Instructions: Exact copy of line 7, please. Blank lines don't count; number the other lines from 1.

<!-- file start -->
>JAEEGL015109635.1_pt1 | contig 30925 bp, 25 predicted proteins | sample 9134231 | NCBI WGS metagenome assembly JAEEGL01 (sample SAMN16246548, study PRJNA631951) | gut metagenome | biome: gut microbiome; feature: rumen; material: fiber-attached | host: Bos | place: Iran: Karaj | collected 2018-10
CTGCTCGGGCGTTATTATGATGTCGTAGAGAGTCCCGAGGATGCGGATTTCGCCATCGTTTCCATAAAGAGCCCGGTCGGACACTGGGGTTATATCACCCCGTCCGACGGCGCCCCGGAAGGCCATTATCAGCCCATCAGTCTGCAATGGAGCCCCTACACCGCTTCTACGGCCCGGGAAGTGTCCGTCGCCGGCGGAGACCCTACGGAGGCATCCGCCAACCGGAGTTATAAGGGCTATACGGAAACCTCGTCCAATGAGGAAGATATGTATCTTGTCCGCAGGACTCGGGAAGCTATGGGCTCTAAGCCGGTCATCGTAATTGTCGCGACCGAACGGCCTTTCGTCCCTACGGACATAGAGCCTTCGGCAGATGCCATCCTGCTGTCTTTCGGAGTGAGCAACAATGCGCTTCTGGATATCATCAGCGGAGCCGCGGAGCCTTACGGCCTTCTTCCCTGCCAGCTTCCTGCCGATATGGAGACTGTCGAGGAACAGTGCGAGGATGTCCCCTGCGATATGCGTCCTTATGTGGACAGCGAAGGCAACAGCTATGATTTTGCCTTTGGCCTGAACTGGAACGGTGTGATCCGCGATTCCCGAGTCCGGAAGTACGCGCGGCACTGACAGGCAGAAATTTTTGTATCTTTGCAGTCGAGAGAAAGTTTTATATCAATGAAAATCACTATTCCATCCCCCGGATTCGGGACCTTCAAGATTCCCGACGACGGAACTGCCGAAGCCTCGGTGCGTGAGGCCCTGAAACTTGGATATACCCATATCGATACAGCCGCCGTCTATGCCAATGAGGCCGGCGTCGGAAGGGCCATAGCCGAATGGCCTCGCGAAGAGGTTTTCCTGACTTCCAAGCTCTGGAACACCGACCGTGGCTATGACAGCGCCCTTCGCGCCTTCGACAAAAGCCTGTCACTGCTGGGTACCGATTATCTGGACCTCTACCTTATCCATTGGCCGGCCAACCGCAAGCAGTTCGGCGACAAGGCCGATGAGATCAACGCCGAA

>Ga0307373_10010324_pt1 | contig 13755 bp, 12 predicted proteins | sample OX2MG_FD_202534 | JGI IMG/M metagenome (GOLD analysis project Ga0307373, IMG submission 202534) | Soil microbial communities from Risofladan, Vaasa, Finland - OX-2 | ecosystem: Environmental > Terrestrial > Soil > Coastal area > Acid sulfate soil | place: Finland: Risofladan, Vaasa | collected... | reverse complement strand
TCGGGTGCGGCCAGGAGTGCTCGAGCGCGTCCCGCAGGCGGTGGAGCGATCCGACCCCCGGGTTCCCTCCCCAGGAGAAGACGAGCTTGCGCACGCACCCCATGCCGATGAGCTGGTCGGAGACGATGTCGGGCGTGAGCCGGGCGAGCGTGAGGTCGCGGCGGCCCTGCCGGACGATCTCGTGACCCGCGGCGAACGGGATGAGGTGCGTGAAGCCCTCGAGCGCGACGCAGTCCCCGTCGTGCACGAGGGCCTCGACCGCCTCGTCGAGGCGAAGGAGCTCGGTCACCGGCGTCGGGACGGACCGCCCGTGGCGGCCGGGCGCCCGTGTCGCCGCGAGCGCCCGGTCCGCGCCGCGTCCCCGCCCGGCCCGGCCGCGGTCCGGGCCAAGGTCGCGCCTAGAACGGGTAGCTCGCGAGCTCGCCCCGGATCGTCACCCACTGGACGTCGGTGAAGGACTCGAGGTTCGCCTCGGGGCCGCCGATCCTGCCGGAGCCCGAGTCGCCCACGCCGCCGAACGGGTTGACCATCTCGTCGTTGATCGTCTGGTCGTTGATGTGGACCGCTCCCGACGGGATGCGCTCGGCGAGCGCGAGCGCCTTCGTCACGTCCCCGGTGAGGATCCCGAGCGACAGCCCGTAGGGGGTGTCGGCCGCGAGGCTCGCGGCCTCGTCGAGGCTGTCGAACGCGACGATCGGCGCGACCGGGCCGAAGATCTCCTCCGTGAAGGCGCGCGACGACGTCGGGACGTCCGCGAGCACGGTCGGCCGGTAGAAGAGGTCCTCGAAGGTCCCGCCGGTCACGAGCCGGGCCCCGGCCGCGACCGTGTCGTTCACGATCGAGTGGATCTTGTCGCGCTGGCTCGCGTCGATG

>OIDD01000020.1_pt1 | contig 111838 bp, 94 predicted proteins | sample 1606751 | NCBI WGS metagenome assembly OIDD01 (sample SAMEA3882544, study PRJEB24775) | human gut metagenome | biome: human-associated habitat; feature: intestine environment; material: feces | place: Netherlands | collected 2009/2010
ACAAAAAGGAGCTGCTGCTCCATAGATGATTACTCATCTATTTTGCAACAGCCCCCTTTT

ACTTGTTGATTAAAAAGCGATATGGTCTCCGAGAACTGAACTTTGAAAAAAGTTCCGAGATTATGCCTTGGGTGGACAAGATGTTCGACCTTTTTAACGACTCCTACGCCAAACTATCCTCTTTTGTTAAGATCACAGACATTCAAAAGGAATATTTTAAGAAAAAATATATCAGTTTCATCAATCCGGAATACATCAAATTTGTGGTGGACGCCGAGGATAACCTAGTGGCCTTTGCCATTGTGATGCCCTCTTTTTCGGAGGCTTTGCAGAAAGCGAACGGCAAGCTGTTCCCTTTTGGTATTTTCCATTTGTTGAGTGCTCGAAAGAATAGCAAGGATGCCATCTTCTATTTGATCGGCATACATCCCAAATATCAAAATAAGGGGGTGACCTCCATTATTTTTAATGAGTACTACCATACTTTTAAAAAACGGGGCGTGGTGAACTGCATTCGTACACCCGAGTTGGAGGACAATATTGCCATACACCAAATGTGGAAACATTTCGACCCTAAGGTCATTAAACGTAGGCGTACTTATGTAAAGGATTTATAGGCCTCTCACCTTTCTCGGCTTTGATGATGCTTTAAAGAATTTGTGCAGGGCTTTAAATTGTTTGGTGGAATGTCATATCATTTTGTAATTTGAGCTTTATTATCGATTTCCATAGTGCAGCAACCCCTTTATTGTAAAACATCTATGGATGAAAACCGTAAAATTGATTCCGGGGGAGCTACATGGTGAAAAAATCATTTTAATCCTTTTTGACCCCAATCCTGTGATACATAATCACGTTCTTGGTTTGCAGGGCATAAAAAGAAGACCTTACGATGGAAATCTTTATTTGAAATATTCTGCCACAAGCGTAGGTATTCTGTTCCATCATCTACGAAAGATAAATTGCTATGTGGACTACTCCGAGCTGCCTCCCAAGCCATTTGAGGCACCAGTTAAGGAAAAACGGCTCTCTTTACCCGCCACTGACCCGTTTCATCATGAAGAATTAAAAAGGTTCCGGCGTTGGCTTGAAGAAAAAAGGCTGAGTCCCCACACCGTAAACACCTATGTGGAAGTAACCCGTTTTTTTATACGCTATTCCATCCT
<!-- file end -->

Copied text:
ACTTGTTGATTAAAAAGCGATATGGTCTCCGAGAACTGAACTTTGAAAAAAGTTCCGAGATTATGCCTTGGGTGGACAAGATGTTCGACCTTTTTAACGACTCCTACGCCAAACTATCCTCTTTTGTTAAGATCACAGACATTCAAAAGGAATATTTTAAGAAAAAATATATCAGTTTCATCAATCCGGAATACATCAAATTTGTGGTGGACGCCGAGGATAACCTAGTGGCCTTTGCCATTGTGATGCCCTCTTTTTCGGAGGCTTTGCAGAAAGCGAACGGCAAGCTGTTCCCTTTTGGTATTTTCCATTTGTTGAGTGCTCGAAAGAATAGCAAGGATGCCATCTTCTATTTGATCGGCATACATCCCAAATATCAAAATAAGGGGGTGACCTCCATTATTTTTAATGAGTACTACCATACTTTTAAAAAACGGGGCGTGGTGAACTGCATTCGTACACCCGAGTTGGAGGACAATATTGCCATACACCAAATGTGGAAACATTTCGACCCTAAGGTCATTAAACGTAGGCGTACTTATGTAAAGGATTTATAGGCCTCTCACCTTTCTCGGCTTTGATGATGCTTTAAAGAATTTGTGCAGGGCTTTAAATTGTTTGGTGGAATGTCATATCATTTTGTAATTTGAGCTTTATTATCGATTTCCATAGTGCAGCAACCCCTTTATTGTAAAACATCTATGGATGAAAACCGTAAAATTGATTCCGGGGGAGCTACATGGTGAAAAAATCATTTTAATCCTTTTTGACCCCAATCCTGTGATACATAATCACGTTCTTGGTTTGCAGGGCATAAAAAGAAGACCTTACGATGGAAATCTTTATTTGAAATATTCTGCCACAAGCGTAGGTATTCTGTTCCATCATCTACGAAAGATAAATTGCTATGTGGACTACTCCGAGCTGCCTCCCAAGCCATTTGAGGCACCAGTTAAGGAAAAACGGCTCTCTTTACCCGCCACTGACCCGTTTCATCATGAAGAATTAAAAAGGTTCCGGCGTTGGCTTGAAGAAAAAAGGCTGAGTCCCCACACCGTAAACACCTATGTGGAAGTAACCCGTTTTTTTATACGCTATTCCATCCT